Google’s announcement of Lively, a 3d virtual room product, generated a few “So long Second Life” blog headlines. I’m going to take the contrarian view and claim Lively is actually GOOD for Second Life (SL’s own usability issues aside).
Why good? Because it’s all about training wheels. Power-user products such as Second Life feed off of consumers who are familiar with similar experiences and hungering for “what next.” Second Life’s original user base was trained by VRML, The Sims Online, Photoshop, Maya, etc. Basically users who are developing skills or hitting limits in other applications and looking for a place to evolve into.
So Lively can succeed on its own merits by attracting millions of users hungry to get into more immersive chat and expression, and Linden Lab benefits by a % of those users eventually graduating into Second Life, which is likely to be more freeform and open than Lively. And I bet those users are more likely to understand Second Life than folks who are completely new to virutal social environments.
[my bias here is that i work at google – although i had nothing to do with Lively – and was previously an early Second Life team member – so i’ve managed to dream up a scenario where both win. Of course, if Lively causes some company to want to buy Second Life, that’s cool with me too :)]
Second Life recently updated their corporate website to announce a new board member – Dana Evan, the ex-CFO of VeriSign. First woman on the board which is kinda cool and more finance/operations firepower.
So according to Philip Rosedale’s previous blog post, May 15th was Day One with their new CEO Mark Kingdon. Very exciting – i’m swinging by Second Life next Wednesday morning so hoping to meet Mark. Give him some encouragement like a good shareholder should! 🙂
How many brands are willing to give up total control of a key asset to their fans? [crickets] Well, Marvel did something incredibly cool as part of the Iron Man marketing strategy. They released a fully modifiable Iron Man avatar skin into Second Life and the output has been tens of thousands of people running around dressed up as the superhero. Oh yeah, and some pretty neat machinima. [via New World Notes]
Overheard by a friend at a recent San Francisco jury pool.
Judge: Have any of you ever evicted someone?
Potential Juror (PJ): I have but it was virtual land
PJ explains Second Life
Judge: But there was no money involved, right?
PJ explains that there was money, but it was virtual, but it can be converted back to real dollars
Judge: Ok, whatever, you’re on the jury
Some interesting insight into how people want to represent themselves in virtual environments. Only 15% said they want to be dramatically different than their real world selves (closer to 20% when you remove and normalize for the “i don’t know” response). As avatars go more mainstream it should be expected that people want to look like themselves or fantasized versions (cooler, more muscular, bustier, etc). I think though, and other research suggests, that kids are more malleable with regards to identity and will do more role playing of altered appearance.
Just received a galley from James Au of his new book on the making of Second Life (out in Feb; pre-order now).
James interviewed me (and the other original SL’ers) for this so i can’t wait to check it out and see how it unfolds.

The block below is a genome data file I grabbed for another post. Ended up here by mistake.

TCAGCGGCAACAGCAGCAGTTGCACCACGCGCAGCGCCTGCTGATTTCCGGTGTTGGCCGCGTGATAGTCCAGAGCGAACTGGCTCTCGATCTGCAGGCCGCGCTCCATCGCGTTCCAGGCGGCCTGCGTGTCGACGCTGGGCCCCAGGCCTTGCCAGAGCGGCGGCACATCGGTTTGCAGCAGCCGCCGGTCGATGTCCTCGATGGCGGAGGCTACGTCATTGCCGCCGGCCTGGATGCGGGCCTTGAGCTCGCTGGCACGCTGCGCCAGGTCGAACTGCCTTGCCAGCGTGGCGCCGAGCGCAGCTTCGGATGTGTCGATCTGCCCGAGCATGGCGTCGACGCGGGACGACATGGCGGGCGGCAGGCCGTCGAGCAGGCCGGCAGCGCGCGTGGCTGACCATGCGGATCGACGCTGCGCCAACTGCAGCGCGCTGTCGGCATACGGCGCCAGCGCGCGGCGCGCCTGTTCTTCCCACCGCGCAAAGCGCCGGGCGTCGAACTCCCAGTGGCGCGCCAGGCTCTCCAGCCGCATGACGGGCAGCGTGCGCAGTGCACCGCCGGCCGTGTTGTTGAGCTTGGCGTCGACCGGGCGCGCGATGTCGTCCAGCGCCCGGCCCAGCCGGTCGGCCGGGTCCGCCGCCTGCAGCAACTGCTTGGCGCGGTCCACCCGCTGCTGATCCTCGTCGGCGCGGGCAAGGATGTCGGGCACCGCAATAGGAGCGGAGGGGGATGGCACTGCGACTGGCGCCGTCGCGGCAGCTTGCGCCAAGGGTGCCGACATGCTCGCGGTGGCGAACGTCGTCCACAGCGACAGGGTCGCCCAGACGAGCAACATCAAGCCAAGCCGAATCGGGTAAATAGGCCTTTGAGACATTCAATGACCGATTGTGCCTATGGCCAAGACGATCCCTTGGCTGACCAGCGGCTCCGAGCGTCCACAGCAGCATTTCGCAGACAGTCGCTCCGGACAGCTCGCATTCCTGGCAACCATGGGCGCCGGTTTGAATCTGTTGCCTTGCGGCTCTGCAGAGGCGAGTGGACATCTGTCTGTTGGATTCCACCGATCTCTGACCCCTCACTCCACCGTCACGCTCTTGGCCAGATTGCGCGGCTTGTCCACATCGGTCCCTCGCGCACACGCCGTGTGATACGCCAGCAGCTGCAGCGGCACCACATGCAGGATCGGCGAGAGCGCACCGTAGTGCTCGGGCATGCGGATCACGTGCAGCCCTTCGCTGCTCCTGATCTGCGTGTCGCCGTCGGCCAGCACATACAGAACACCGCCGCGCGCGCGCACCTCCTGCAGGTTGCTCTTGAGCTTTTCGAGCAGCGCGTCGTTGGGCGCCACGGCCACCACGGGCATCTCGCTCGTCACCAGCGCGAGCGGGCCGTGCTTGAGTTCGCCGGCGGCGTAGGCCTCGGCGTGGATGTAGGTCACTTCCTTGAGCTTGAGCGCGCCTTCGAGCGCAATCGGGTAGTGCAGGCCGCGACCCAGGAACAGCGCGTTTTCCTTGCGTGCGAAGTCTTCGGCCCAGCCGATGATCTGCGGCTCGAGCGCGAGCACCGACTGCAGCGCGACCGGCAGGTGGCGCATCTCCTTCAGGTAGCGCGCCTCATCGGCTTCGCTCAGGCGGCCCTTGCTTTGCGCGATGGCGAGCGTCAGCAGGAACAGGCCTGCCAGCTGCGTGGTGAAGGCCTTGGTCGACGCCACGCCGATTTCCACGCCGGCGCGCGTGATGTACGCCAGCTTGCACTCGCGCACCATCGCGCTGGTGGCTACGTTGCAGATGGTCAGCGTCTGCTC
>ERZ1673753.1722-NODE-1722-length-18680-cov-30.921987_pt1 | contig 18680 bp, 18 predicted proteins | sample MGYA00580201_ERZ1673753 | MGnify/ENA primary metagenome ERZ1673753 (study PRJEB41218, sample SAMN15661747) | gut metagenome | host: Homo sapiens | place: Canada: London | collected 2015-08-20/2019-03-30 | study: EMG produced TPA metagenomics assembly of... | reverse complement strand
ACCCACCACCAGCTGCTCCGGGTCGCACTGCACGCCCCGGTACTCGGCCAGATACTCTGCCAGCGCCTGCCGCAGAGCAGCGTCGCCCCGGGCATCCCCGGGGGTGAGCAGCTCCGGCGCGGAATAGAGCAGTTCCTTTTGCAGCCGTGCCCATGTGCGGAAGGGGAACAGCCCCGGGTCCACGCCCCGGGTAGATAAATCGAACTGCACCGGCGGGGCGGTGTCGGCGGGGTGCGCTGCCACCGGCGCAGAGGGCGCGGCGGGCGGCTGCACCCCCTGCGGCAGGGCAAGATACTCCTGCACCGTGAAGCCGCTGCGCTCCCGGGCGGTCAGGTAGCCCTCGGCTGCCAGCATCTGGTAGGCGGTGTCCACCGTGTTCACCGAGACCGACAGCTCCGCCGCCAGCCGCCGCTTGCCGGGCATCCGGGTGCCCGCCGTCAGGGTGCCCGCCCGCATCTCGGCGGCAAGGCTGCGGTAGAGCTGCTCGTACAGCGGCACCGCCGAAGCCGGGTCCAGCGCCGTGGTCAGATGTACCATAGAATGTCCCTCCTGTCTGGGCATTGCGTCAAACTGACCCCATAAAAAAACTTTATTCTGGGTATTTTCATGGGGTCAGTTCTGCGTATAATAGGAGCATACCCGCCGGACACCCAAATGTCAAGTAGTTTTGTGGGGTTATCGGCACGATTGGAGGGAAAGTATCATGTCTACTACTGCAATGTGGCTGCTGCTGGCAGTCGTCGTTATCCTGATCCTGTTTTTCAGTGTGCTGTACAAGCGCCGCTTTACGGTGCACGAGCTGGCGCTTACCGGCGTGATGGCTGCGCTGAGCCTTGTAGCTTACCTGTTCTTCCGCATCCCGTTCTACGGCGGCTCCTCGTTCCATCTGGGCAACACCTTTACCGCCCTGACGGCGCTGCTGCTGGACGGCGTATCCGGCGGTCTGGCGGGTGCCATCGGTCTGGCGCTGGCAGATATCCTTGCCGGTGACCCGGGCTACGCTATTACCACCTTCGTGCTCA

If you are interested in technology, user generated spaces, virtual worlds, sociology, etc I bet you’ll like it.
Cited by Yahoo as one of the hot searches for 2007, Second Life has a bunch of different interesting coverage, beginning to wrap up a crazy year in their existence.
One of AOL’s Hottest Products for 2007
Interview with Daniel Terdiman about his business guide to Second Life
Fortune’s David Kirkpatrick still believes
CTO Cory Ondrejka will be leaving Second Life over differences with CEO Philip Rosedale, the most visible departure from Second Life, well, ever (most of the early team has been there ~7 years). Cory, Philip and I spent much of the early days together brainstorming and debating what Second Life should be. We all brought very different perspectives which resulted in a better product and ambitious goals.
Although we haven’t kept in touch very much since I left SL in 2003 (i do see Philip a few times a year), Cory left a lasting impression on me. He was the gruff guy with a heart of gold, and someone who was a great colleague.
I first met him during my interview process in late 2000. One day i was on the top floor of 333 Linden talking to Philip when Cory popped his head in and asked Philip to stop by his desk when we were done. After the conversation wrapped up, i headed downstairs and noticed that a small mindbender on the landing had been completed (it was not yet solved as i was walking up the stairs earlier). It was clear that, while taking a break from coding to walk upstairs, Cory had quickly solved the puzzle and then returned to work. It immediately struck me that this was the place I wanted to be – that we actually had a shot at building this incredibly complex vision because we were filled with some early engineers who were committed to solving hard problems, even in their spare time.
I look forward to seeing what Cory does next and the evolution of Second Life.
On the heels of news that at least one of Second Life’s backers sold some of their equity reportedly at a valuation >$500m, Dilbert creator Scott Adams appeared in world to promote his latest book. Adams, in a triumphant moment, invited users to come kick him in the nuts. This might surpass Ben Folds’ appearance where he took off his shirt, drank beer and wielded a lightsaber.